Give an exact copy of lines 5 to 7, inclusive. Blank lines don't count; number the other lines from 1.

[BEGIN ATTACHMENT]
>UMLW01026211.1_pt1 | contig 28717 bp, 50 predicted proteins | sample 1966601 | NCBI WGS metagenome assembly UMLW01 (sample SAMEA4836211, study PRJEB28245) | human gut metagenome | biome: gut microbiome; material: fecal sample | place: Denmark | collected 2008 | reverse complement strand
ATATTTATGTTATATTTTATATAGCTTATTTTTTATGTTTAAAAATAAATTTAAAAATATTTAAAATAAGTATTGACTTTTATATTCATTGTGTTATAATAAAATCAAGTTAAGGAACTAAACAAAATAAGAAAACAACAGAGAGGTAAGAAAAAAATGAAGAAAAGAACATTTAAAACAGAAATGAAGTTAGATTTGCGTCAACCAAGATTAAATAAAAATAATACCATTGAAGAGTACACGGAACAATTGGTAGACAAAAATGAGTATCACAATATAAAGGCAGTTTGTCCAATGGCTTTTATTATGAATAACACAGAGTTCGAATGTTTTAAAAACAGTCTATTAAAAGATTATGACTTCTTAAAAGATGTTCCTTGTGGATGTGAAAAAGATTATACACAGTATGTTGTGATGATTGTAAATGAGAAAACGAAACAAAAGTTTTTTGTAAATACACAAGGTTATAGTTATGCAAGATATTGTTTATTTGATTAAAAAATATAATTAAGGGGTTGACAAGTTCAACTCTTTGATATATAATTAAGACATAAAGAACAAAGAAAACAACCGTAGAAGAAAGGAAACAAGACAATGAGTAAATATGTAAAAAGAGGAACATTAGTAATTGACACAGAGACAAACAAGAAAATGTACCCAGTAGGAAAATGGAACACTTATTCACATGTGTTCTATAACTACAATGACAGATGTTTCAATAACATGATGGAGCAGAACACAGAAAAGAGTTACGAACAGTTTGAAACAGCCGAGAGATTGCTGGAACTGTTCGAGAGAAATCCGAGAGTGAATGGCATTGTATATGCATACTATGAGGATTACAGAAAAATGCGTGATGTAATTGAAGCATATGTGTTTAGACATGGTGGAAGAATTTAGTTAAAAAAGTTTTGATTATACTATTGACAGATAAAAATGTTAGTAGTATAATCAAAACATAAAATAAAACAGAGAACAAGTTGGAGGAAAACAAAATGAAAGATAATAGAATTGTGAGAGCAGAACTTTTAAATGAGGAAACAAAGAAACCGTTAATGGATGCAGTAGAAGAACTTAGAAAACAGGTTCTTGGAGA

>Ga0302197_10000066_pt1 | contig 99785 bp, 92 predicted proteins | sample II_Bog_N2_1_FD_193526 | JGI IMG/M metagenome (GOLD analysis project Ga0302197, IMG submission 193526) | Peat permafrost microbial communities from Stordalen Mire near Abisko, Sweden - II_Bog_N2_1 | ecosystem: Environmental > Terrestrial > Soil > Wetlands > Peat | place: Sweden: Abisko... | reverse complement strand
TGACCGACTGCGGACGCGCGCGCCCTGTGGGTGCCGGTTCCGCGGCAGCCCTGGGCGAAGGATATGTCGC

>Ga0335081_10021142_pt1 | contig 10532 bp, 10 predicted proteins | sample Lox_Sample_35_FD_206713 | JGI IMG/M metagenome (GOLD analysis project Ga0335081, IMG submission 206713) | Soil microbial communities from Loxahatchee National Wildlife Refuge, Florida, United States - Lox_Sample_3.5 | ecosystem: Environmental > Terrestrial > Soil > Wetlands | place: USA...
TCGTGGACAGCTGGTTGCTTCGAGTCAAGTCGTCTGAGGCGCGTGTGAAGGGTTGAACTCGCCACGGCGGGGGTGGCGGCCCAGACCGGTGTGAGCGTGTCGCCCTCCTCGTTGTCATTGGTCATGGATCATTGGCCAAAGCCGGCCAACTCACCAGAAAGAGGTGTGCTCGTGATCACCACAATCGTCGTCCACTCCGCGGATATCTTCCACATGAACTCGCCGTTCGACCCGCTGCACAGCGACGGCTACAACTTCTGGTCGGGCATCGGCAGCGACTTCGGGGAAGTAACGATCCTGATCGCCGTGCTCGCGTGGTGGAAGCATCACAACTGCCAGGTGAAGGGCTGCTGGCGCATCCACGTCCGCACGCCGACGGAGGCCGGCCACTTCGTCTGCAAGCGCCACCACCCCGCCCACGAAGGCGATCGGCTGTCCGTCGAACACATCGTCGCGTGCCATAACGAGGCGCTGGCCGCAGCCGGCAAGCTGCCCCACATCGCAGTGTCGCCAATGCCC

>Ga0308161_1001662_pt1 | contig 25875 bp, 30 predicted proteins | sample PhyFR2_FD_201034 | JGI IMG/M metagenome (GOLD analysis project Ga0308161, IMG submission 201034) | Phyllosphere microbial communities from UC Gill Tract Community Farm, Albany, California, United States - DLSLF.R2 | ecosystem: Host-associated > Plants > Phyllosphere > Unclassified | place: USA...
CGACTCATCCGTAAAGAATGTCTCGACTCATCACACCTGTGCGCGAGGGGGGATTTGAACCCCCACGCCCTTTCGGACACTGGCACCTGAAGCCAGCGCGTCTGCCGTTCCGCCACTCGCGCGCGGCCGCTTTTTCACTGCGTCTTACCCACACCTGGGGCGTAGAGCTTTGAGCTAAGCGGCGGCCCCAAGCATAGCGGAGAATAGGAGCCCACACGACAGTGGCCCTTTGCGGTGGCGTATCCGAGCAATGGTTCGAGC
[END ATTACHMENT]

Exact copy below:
>Ga0335081_10021142_pt1 | contig 10532 bp, 10 predicted proteins | sample Lox_Sample_35_FD_206713 | JGI IMG/M metagenome (GOLD analysis project Ga0335081, IMG submission 206713) | Soil microbial communities from Loxahatchee National Wildlife Refuge, Florida, United States - Lox_Sample_3.5 | ecosystem: Environmental > Terrestrial > Soil > Wetlands | place: USA...
TCGTGGACAGCTGGTTGCTTCGAGTCAAGTCGTCTGAGGCGCGTGTGAAGGGTTGAACTCGCCACGGCGGGGGTGGCGGCCCAGACCGGTGTGAGCGTGTCGCCCTCCTCGTTGTCATTGGTCATGGATCATTGGCCAAAGCCGGCCAACTCACCAGAAAGAGGTGTGCTCGTGATCACCACAATCGTCGTCCACTCCGCGGATATCTTCCACATGAACTCGCCGTTCGACCCGCTGCACAGCGACGGCTACAACTTCTGGTCGGGCATCGGCAGCGACTTCGGGGAAGTAACGATCCTGATCGCCGTGCTCGCGTGGTGGAAGCATCACAACTGCCAGGTGAAGGGCTGCTGGCGCATCCACGTCCGCACGCCGACGGAGGCCGGCCACTTCGTCTGCAAGCGCCACCACCCCGCCCACGAAGGCGATCGGCTGTCCGTCGAACACATCGTCGCGTGCCATAACGAGGCGCTGGCCGCAGCCGGCAAGCTGCCCCACATCGCAGTGTCGCCAATGCCC

>Ga0308161_1001662_pt1 | contig 25875 bp, 30 predicted proteins | sample PhyFR2_FD_201034 | JGI IMG/M metagenome (GOLD analysis project Ga0308161, IMG submission 201034) | Phyllosphere microbial communities from UC Gill Tract Community Farm, Albany, California, United States - DLSLF.R2 | ecosystem: Host-associated > Plants > Phyllosphere > Unclassified | place: USA...